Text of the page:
lmfao. I'm now picturing that scenario and... it's hilarious to say the least.

I Absolutely agree. :)

Sure Jeff...I would absolutely...I'd try (just about) anything once. Except jumping out of a perfectly good airplane, that's just silly. I do a lot of portrait work mixed in now too with the boudoir and such.

I think that the key to success is networking with people in business. I tried a BNI meeting recently and it sounds like it could bear fruit, but there's no way I could attend a meeting every week just to stay in the group. Must be a better way...

That's a good point. Time management is really important.

I've had great success with cold calling, and it's the main way I initiate contact with a prospective client. You don't have to sell anyone anything on the phone, it's just a great way to establish contact before sending a portfolio (digitally or physically) or visiting in person. Think of it as touching base in order to get an appointment or portfolio drop off.

That's the second thing, physical marketing, as mentioned in the video. Things like a real, physical portfolio you can send and that they can keep (I do magazine style booklets, reasonably affordable but look great), real greeting cards, small marketing packages as updates etc. No one gets good mail anymore, so it's always appreciated. I put huge effort into portfolio packages, send new clients thank you cards, xmas cards etc. all branded, designed etc. so it reflects the quality of my work. You'd be surprised how many cards you'll get back, and how positive the response is.

My top tips are:

- Golf/Tennis Club (a lot of people with successful businesses)
- Entrepreneur meetings/workshops (a lot of people with new businesses = new product, team and image photos needed)
- call small web design agencies (3-10 people), they always need photographers and they send out your portfolio to their new clients

Cold calling? In 2016? Eh, no. I've tried it, I've had some success but it's rare. You gotta kiss a lot of frogs. A LOT of rejection. I can deal with that, it's just not efficient. The vast majority of people just don't want to be interrupted at a time inconvenient to them with something they're likely not wanting. They realise the information is out there when/if they want it so they'll do it on their own time.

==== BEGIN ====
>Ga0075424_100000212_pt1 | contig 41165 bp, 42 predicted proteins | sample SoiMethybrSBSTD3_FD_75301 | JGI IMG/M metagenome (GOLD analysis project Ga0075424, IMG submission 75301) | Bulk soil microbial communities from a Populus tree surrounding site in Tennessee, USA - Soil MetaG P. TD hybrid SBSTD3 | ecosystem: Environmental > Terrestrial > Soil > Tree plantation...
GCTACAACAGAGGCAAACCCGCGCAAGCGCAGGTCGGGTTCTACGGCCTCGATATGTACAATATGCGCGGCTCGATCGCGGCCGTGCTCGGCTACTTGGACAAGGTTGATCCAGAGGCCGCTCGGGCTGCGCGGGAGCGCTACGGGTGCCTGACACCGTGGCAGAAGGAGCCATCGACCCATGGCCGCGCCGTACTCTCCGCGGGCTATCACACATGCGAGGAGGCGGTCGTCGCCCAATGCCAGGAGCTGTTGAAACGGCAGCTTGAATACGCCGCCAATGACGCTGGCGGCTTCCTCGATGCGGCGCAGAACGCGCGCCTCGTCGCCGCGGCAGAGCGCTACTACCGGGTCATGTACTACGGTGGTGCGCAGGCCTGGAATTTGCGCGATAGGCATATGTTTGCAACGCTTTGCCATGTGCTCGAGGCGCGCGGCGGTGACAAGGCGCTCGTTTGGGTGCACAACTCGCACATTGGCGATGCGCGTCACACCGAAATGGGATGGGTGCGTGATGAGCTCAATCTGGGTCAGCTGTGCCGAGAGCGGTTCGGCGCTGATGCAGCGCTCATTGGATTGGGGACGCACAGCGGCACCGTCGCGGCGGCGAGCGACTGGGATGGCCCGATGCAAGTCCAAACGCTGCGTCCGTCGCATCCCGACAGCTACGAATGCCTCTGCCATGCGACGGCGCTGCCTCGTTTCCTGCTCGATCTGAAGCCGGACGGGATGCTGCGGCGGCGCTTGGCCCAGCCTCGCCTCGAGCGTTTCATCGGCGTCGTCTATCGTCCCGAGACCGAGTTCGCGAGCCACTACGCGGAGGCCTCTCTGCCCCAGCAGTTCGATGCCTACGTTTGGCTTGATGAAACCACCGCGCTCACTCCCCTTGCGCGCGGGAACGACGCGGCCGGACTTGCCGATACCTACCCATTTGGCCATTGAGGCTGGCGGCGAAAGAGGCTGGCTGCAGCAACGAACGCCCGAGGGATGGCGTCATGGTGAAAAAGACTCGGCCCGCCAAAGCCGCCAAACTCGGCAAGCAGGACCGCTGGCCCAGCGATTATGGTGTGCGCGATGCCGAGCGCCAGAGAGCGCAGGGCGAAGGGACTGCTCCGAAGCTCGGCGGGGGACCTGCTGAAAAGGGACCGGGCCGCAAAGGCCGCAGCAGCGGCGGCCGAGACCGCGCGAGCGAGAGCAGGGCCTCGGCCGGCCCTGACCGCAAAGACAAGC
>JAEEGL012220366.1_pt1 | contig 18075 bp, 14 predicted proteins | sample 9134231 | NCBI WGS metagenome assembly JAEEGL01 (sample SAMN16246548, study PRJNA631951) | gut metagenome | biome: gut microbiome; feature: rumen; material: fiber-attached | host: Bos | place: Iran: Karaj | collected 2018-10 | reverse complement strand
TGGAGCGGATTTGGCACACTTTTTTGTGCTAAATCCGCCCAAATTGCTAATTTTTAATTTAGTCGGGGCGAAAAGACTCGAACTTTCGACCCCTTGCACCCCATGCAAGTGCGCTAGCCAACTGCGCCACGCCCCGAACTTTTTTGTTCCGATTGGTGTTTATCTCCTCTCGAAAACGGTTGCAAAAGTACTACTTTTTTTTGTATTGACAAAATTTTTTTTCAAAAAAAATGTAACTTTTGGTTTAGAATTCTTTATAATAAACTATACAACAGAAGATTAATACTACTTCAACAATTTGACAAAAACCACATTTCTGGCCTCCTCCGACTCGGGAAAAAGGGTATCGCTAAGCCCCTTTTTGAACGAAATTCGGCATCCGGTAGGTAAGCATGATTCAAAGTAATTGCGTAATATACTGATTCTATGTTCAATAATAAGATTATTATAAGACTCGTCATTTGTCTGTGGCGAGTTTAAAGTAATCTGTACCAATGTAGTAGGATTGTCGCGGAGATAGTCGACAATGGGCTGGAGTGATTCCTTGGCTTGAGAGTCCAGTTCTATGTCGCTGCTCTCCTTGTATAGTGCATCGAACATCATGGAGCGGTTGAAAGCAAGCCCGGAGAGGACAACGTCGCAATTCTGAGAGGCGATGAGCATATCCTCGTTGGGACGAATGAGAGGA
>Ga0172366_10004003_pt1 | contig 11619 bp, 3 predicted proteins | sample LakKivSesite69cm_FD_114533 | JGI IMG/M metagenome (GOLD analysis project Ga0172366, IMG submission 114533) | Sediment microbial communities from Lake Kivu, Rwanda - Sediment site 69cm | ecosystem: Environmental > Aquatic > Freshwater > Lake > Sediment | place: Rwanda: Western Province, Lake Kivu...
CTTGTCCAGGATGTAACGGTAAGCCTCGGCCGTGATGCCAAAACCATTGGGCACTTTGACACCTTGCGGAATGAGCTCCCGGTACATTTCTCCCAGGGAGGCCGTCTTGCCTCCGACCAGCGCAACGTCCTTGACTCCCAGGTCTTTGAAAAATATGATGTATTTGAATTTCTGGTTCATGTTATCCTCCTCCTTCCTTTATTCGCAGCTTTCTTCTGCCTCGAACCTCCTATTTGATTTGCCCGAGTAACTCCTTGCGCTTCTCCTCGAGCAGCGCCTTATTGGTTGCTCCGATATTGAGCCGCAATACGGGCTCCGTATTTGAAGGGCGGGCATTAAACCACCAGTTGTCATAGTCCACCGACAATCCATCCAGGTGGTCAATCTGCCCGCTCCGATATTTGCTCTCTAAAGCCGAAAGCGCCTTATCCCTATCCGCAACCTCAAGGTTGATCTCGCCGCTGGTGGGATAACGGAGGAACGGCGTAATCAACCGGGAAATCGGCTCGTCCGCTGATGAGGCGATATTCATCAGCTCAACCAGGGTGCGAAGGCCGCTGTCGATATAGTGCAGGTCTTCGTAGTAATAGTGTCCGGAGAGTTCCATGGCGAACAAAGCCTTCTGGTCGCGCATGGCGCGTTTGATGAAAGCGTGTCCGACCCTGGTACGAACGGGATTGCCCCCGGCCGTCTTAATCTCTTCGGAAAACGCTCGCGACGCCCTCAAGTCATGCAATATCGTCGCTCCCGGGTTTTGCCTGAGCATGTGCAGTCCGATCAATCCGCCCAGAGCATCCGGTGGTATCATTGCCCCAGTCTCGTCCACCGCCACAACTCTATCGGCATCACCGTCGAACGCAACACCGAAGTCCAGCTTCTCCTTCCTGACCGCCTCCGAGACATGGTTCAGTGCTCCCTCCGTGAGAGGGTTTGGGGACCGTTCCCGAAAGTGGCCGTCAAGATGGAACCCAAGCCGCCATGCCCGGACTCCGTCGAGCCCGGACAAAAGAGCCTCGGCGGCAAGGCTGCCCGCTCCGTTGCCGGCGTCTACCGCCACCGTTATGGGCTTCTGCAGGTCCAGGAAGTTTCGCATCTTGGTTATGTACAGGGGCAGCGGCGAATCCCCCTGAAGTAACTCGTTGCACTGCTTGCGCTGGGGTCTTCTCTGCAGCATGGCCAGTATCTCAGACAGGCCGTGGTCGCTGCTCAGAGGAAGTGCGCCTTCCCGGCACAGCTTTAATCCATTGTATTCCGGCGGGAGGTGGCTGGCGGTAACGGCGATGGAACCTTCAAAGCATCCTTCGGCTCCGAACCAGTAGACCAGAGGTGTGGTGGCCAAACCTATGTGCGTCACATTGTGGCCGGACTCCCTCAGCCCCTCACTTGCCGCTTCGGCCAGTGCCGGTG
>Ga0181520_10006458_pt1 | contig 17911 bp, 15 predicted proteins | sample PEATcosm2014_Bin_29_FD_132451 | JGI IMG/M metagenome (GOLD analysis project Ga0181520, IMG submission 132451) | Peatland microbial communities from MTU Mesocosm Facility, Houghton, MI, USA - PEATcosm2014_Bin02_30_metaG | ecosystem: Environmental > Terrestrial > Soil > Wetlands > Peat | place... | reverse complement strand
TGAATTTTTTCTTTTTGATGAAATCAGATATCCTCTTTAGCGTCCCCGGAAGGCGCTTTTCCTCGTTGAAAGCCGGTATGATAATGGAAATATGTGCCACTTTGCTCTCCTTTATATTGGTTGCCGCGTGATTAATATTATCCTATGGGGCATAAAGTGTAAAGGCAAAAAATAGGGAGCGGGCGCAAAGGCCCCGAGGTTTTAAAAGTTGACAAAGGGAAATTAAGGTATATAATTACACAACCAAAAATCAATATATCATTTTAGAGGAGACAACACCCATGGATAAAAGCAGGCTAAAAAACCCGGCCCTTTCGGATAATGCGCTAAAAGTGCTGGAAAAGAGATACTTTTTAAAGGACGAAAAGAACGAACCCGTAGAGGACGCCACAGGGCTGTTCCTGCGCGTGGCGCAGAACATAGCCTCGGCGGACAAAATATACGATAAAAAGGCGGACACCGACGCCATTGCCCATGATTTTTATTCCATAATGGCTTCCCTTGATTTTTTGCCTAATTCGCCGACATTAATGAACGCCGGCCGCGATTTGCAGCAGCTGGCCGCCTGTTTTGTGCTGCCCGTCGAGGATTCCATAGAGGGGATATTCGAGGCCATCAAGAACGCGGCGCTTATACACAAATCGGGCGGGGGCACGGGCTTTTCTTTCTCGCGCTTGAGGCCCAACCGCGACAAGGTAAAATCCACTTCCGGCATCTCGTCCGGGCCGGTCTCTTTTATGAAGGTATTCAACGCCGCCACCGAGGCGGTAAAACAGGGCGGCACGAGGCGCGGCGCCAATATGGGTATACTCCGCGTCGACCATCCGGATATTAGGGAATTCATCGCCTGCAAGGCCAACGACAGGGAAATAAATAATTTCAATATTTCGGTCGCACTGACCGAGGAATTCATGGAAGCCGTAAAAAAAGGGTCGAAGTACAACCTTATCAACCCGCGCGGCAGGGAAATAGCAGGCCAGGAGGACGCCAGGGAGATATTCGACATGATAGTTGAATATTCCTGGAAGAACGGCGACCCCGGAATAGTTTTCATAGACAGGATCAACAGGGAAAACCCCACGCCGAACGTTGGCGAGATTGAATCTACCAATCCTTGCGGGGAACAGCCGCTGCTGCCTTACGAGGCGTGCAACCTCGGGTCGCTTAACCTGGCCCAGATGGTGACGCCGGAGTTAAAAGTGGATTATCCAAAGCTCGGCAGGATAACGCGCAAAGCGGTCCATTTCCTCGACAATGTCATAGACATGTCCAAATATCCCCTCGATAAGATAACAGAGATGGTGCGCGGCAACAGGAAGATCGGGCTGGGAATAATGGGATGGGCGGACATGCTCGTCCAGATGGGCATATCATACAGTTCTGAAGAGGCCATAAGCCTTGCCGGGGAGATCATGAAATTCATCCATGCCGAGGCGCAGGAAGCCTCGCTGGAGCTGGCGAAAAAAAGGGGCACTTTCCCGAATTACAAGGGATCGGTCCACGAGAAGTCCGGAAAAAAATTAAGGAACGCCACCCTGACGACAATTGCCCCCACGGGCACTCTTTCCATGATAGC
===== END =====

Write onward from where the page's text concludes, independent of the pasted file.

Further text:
I can understand your logic. I think I may do a follow up video shortly on the way that I isolate the clients that I'm trying to contact. I think it'll make more sense then. :)

Sure, I'd be interested in seeing it. I'm still convinced that the best approach is to make sure you are 'there' when they go looking or at least be putting out content that they will see that will cause them to think. We are now hard coded as a society to do things our way/on our time. When I made calls my goal was always investigatory, I didn't want to push a sales pitch but even with that thinking I'd still come up against the whole "we don't take sales calls" thing because that's what we've all been taught to believe an unexpected approach is, a sales pitch. It's almost impossible to break that.

Some good info guys!! Old School love it!

Thanks for watching and reading! :)

This is great, do the things no one else is doing and build relationships, super simple but often overlooked

You are so right! Relationship building is by far the most crucial aspect of photographing anyone or building a business. People want to feel comfortable working with you on both sides of the fence.

I'm about a year late to the party on this video post but wanted to comment regardless. I'm not a fan of cold calling, at least over the phone. That might be a good tactic for portrait or wedding or maybe even product photography but given the stated 2% diff between spamming and cold calling by phone I'm dubious on that approach. I work in IT as my (paying) day job and I'm bombarded every day with spam and cold calls from sales people trying to sell me something. They all go to the bit bucket and they're highly unlikely to be considered for any business in the future. I'd be much more interested in advice on approaching people in person at local places that work with local artists to provide art on the walls of their business either for sale or for aesthetics. What other marketing options are there we could use? Social media dos and don'ts? By the way was I the only one that noticed the edge of the cyc background showing on the hand side? ;-). Just had to give you some guff. Outside of the cold calling I did find some the suggestions helpful and definitely appreciated.